2009:

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Batman Arkham Asylum: It was the game that proved again that good adaptations could be made, both in gameplay and narrative. The innovative melee system and metroidvania setup were nice touches, but what impacted me was how it made stealth feel like a predatory act than me having to always get around danger. I was the god damn Batman, and no other game but this series has simulated that!

Mirror's Edge: An amazing soundtrack that propels you into an amazing looking world, and shatters my expectations of first-person traversal. There is a real sense of momentum and immersion in the game, and I love how I could move through the game without killing anyone. During school, it was inspiration for how games could stylize themselves in 3d.

Red Faction: Guerrilla: This game satisfied a fantasy I'd always wanted in video games, where destruction would be truly physics based. Buildings crumbled when you blew out specific foundations, bridges blew apart to block paths, and it was just fantastic to set up multiple mines for a planned explosion. The multiplayer also had a huge impact with the backpack abilities that let me cause earthquakes, shoot up out of buildings, charge like a rhino through objects, and go invisible with a hammer.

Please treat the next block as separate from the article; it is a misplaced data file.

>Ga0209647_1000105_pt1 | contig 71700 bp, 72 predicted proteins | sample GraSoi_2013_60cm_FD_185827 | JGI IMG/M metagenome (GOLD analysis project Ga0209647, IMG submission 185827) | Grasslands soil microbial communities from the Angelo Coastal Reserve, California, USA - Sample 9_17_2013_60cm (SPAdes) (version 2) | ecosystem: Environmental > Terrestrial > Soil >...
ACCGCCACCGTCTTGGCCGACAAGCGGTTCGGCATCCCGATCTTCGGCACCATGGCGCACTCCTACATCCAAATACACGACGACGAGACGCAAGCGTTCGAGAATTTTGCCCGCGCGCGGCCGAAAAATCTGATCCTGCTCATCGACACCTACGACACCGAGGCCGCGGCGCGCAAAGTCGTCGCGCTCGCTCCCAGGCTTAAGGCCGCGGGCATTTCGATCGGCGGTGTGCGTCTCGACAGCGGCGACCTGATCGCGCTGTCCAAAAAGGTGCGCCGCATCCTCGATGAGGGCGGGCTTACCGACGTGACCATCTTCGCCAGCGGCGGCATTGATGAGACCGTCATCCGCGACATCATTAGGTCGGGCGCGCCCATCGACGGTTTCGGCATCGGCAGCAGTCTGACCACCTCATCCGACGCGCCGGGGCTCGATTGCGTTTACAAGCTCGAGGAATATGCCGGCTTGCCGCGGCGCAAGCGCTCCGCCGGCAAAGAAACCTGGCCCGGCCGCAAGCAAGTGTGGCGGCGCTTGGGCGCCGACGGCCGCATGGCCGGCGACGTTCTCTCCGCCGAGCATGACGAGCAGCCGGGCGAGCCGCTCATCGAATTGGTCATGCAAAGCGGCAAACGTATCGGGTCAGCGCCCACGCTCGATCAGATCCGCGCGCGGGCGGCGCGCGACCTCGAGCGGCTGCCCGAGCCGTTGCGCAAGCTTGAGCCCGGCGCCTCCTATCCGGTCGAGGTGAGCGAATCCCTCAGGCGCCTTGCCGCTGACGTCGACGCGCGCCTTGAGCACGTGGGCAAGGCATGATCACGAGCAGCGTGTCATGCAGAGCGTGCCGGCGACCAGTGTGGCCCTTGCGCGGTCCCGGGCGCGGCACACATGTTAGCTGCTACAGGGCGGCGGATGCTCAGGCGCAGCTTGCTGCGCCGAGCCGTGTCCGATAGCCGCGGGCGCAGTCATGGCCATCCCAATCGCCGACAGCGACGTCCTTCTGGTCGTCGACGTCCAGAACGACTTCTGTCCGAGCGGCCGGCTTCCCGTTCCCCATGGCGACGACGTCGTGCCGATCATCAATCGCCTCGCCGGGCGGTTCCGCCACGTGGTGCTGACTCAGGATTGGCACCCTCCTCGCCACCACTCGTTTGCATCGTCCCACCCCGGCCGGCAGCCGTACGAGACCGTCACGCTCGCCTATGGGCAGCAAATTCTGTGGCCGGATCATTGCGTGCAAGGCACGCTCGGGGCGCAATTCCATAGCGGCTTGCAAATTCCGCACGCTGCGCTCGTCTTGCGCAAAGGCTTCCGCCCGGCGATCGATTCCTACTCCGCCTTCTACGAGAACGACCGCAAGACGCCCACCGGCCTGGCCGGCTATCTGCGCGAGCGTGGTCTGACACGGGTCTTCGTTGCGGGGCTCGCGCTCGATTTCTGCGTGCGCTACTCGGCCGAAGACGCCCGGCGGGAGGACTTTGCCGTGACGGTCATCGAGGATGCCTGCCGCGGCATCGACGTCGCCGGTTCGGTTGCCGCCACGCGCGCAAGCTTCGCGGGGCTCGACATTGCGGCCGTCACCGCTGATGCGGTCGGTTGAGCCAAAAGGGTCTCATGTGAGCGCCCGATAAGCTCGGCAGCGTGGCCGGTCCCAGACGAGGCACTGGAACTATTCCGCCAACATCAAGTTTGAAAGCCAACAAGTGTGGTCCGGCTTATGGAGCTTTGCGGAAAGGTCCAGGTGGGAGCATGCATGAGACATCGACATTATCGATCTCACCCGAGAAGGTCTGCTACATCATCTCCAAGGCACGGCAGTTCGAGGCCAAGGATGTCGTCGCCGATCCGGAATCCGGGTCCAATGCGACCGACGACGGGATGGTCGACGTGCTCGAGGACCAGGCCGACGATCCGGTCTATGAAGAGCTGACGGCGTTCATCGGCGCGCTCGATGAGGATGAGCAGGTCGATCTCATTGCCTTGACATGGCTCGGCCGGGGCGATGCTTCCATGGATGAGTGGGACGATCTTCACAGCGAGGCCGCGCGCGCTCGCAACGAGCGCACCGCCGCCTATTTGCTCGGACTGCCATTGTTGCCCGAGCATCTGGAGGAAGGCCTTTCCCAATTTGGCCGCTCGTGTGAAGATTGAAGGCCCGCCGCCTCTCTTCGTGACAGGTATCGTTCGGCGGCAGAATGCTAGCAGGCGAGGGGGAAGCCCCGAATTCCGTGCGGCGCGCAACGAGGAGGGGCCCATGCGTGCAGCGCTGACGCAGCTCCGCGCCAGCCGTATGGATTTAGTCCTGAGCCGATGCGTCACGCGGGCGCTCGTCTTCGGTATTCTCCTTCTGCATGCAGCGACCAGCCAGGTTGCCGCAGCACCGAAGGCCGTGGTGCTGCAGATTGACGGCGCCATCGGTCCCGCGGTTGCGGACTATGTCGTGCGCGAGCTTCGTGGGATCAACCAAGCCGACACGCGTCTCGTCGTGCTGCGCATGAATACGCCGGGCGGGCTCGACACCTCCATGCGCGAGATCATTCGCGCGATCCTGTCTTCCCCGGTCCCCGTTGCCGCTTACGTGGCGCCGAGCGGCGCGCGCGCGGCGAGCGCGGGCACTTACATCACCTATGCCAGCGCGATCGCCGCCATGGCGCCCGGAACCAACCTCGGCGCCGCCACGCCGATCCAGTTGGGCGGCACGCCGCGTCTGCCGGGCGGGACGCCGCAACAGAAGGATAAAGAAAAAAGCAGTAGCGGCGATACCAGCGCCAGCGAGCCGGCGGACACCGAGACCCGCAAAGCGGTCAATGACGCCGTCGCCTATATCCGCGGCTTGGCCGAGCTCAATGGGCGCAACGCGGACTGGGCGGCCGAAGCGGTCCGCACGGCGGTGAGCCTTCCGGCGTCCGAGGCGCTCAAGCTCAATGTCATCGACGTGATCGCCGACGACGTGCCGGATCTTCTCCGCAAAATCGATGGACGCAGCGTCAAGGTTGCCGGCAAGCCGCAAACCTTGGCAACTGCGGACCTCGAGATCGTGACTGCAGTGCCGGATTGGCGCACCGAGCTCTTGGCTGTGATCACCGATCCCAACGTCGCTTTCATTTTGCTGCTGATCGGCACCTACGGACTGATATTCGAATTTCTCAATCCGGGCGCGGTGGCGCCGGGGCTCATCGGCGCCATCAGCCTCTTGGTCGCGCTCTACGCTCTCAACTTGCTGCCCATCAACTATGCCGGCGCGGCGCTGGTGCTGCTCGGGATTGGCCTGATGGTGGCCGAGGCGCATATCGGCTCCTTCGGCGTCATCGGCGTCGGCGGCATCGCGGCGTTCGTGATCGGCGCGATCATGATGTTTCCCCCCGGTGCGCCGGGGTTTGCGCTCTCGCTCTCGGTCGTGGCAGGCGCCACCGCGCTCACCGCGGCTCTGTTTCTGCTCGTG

2010:

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Assassin's Creed 2: This game impacted me for how well it realized a historical time period and location, and solved my pet peeve with open world games by making the act of travel fun. The series itself screamed next-gen for how it just let you climb pretty much anything, something you'd never expect to see anywhere else.